It’s been a busy two weeks on AboutDFIR so I’ll get right to the updates!
- Jobs – new entries added
- Annual Industry Reports – new entries added
- Tools & Artifacts – Windows – new entries added
- Tools & Artifacts – Android – new entries added
- OSINT Opt-Out Guide – entries added/updated, name changed
- Early update to the Featured Page of the Month for March
On the topic of the Featured Page of the Month, Mark Johnson and Jason G. Weiss host a podcast called Computer Crime Chronicles. There are current 4 episodes live right now an a monthly post schedule. The hosts, Mark and Jason, have over 40 years of law enforcement experience between them working these cases and they look forward to sharing news and interesting stories from the world of computer crime and the law enforcement officers and private sector examiners who do that work. The public often hears stories involving what the police did to solve crimes, but rarely do they hear any in-depth information on computer crime investigations. It’s a fascinating look under the hood of crimes involving computers, cell phones and other electronic devices, which involves deleted and hidden files, encryption, Internet activity and user configurations that contain evidence of what occurred in an incident.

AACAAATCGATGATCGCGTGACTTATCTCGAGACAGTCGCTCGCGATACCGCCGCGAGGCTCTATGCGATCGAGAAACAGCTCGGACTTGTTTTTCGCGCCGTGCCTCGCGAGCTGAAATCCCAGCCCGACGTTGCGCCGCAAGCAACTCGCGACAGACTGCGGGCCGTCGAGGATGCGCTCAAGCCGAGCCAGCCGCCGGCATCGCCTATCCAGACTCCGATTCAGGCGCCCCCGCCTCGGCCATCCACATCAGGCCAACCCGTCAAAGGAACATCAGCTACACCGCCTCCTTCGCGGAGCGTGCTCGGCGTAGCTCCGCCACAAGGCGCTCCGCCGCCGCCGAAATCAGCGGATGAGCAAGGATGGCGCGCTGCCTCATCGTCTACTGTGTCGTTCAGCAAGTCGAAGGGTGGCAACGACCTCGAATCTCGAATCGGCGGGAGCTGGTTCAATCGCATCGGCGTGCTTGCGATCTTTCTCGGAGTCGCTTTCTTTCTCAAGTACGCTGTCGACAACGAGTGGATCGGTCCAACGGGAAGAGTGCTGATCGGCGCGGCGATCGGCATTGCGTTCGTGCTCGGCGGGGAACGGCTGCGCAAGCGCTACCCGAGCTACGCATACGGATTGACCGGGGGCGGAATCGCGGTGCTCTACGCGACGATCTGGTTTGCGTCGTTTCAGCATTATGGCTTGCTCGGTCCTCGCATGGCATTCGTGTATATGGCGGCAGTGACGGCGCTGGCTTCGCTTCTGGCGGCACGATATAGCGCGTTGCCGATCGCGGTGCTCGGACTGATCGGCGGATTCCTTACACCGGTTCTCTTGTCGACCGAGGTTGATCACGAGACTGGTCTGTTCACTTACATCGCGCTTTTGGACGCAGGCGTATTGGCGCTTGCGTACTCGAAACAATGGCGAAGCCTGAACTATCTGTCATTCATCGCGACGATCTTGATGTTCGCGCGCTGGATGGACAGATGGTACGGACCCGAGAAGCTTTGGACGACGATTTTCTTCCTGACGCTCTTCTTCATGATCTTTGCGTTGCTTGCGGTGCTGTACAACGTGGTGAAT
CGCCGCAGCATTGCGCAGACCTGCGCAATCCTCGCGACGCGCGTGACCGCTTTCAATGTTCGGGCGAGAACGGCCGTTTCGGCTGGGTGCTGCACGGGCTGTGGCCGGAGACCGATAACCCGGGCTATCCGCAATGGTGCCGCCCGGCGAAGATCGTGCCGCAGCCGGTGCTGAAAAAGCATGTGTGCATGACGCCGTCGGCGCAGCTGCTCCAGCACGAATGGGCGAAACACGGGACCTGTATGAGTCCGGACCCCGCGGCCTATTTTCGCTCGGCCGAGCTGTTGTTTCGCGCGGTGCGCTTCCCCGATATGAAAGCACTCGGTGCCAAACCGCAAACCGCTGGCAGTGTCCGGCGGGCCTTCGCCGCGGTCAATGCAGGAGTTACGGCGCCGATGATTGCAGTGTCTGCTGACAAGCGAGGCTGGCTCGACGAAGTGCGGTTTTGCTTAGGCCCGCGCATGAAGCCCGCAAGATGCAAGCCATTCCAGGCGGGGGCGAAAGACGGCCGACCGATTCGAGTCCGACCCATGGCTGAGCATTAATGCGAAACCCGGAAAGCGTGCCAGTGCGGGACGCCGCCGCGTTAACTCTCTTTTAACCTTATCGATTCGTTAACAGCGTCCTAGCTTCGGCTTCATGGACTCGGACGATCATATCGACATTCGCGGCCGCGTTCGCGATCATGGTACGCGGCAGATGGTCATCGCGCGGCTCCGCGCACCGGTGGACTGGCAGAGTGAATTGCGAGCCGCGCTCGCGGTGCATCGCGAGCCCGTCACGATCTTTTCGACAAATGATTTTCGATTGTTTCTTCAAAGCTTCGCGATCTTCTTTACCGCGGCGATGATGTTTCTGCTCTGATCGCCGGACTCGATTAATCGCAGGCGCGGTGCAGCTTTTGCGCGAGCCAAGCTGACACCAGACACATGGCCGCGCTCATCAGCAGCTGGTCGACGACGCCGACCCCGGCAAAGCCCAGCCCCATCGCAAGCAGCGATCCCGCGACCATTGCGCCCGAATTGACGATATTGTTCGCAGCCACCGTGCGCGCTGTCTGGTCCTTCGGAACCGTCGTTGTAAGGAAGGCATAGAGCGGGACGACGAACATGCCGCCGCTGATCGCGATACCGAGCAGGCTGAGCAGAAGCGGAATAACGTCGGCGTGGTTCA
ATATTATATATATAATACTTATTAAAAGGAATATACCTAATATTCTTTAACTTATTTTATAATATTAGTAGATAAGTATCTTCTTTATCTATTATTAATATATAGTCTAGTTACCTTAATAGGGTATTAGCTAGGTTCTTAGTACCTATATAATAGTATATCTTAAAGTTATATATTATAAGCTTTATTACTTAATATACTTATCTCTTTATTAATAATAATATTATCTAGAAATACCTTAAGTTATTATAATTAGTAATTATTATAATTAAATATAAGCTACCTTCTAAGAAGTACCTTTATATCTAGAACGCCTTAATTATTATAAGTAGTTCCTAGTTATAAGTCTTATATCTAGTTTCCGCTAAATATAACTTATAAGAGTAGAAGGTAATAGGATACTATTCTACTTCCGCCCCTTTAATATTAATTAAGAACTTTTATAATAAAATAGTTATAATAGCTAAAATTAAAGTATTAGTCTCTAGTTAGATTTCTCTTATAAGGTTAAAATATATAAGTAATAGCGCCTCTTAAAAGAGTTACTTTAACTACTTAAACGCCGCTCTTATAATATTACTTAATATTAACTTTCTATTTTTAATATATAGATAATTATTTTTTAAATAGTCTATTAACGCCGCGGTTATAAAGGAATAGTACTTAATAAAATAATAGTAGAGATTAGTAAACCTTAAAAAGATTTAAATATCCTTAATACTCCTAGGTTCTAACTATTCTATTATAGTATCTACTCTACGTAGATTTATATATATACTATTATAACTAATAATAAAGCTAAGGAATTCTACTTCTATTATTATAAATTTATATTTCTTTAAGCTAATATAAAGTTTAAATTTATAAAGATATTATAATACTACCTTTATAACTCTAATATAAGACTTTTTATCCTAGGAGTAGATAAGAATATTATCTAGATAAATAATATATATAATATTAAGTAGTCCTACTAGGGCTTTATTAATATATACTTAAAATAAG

In the first episode, Mark and Jason talk about how they each got into digital forensics and share a case they worked. Jason discusses an investigation involving a romantic escapade in a park, a computer, and a murder. Mark discusses website hacking, a series of financial crimes, a parallel to the investigation of 9/11, and a suspect attempting international flight. The episode length is around 30-35 minutes and keeps you hooked all along. Give it a listen the next chance you have!
Don’t forget, AboutDFIR stickers are a thing! If you’re interested in one, please let us know! Here’s what they look like:
Real quick, since being posted on the site, the Law Enforcement Opt-Out Guide hadn’t seen any major updates but this was the week! I finally finished sorting through a bunch of my friends data online and finding new sources and have updated the guide. On reviewing the guide, I’ve also decided it is better titled as “OSINT Opt-Out Guide” because it certainly isn’t exclusively useful to law enforcement partners. I simply made it for coworkers and friends originally. The purpose of the opt-out guide is to help you remove those data aggregator links that share your personal information (full name, age, address, phone) that is scraped from voter records, tax records, and other information you’ve put up or had posted online. It may not hide all of your information but it will remove the stuff that’s easiest to find. Sure, there are paid services that handle this but, with a little time, you can do it for free.
Last thing, and it’s a never-ending repeat, it’s still nomination time for the Forensic 4:Cast awards! Feel free to click here to nominate your favorite or most useful resources! This years nomination cycle closes May 1.
Have a good one!